Readiness to change, trait emotional intelligence, and client fit in wilderness therapy




Mott, Addison J.

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Background: Wilderness therapy is one type of residential treatment that has been shown to successfully engage adolescents in mental health and substance use treatment. A growing body of wilderness therapy outcomes research supports this and wilderness therapy is being increasingly recognized as a legitimate intervention for adolescents experiencing challenges with mental health and substance use. Some evidence suggests that not all elements of wilderness therapy necessarily work the same for all clients. The question of client fit in wilderness therapy, or what works for whom, is one that has yet to receive much empirical attention in the literature. Purpose: The purpose of this study is to examine how participation in one Canadian wilderness therapy program effects two outcome variables, trait emotional intelligence and readiness to change, and how client fit moderates these relationship. Specifically, this research examines: (1) changes in clients’ trait emotional intelligence from pre- to post-wilderness therapy, (2) changes in clients’ readiness to change from pre- to post-wilderness therapy, and (3) if these changes differ by pre-treatment client-level variables – sex, age, funding, digital interference in everyday life, or substance abuse severity. Methodology: Research was conducted with 48 participants ranging in age from 14 to 20 years. A longitudinal case study design was employed. Data were gathered by program staff using standardized data collection tools, modified versions of standardized tools, and administrative forms. Findings/Conclusions: Findings indicate that participation in this Canadian wilderness therapy program leads to statistically significant increases in readiness to change but not trait emotional intelligence. On average, participants who experienced interference in their everyday life due to video games or online activity before wilderness therapy had larger trait emotional intelligence change scores, while participants who experienced interference in their everyday life due to a virtual relationship had larger changes in readiness to change. None of the client-level pre-treatment variables included in this study significantly predicted increases in readiness to change following wilderness therapy.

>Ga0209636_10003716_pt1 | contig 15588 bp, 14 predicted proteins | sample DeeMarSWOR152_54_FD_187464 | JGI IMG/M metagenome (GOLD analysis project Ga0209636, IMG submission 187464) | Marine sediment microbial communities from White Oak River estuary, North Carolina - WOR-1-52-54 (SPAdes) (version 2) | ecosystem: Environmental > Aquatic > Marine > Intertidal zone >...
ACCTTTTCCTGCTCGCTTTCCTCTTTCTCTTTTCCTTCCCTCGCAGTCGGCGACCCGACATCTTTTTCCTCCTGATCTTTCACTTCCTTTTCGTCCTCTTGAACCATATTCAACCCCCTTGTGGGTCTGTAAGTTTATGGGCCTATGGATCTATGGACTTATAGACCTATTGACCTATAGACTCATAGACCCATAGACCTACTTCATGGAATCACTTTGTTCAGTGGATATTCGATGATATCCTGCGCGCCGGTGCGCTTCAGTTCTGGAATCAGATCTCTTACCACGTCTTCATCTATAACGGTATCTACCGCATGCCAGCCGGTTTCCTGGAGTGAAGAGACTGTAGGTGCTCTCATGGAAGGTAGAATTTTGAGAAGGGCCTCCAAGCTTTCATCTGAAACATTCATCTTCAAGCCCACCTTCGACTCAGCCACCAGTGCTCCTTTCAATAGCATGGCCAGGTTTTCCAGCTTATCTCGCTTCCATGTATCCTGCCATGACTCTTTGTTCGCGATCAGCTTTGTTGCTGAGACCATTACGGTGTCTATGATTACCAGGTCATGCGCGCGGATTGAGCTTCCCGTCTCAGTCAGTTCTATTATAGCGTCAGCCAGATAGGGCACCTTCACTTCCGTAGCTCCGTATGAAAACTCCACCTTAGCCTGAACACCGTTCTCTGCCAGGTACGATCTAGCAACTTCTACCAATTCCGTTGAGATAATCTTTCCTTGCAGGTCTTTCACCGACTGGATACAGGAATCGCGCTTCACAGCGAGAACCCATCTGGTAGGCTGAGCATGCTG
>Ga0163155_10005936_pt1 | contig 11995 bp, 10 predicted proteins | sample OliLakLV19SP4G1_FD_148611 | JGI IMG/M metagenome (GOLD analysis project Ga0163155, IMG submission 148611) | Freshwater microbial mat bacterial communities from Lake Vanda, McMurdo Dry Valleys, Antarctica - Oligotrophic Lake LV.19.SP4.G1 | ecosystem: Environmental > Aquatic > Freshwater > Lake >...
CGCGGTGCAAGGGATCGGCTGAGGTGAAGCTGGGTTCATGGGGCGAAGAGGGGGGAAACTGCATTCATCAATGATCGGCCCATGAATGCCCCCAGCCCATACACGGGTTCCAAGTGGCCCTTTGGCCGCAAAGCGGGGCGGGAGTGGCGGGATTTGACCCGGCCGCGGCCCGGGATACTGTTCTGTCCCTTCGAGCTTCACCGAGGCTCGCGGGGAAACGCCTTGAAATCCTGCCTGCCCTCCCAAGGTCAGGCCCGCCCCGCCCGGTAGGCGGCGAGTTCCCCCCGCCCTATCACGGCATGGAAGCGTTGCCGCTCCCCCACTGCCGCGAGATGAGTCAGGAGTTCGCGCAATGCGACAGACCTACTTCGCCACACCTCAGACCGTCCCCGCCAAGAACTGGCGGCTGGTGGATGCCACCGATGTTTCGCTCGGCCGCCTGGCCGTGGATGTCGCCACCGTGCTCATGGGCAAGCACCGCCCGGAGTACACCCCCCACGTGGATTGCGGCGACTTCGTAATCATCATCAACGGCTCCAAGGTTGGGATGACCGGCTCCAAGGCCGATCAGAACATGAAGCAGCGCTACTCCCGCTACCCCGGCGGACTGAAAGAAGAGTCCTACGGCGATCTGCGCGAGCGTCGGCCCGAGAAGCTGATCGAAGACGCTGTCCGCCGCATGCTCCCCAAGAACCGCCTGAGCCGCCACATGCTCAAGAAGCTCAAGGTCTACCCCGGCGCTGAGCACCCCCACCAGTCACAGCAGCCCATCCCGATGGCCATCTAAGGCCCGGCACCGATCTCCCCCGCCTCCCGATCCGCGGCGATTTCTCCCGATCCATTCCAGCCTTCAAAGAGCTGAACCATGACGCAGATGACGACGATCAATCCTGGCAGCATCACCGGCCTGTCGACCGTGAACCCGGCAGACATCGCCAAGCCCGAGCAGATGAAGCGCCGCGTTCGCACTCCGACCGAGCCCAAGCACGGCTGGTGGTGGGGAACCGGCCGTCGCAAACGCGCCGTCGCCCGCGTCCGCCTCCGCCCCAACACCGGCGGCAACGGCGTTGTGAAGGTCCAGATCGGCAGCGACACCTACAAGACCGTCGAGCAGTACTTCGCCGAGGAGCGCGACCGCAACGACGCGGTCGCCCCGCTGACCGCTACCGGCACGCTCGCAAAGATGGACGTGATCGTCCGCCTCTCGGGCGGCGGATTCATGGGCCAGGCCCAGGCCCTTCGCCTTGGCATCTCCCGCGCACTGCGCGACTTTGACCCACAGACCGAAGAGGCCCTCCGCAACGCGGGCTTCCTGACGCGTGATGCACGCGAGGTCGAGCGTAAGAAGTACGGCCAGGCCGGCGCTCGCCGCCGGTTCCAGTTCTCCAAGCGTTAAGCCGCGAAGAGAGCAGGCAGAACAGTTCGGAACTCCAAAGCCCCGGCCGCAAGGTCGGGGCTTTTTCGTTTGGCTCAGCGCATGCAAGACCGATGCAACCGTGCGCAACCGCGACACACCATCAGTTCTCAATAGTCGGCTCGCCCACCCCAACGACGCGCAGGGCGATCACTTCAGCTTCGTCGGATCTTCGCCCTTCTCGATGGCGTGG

wilderness therapy, readiness to change, emotional intelligence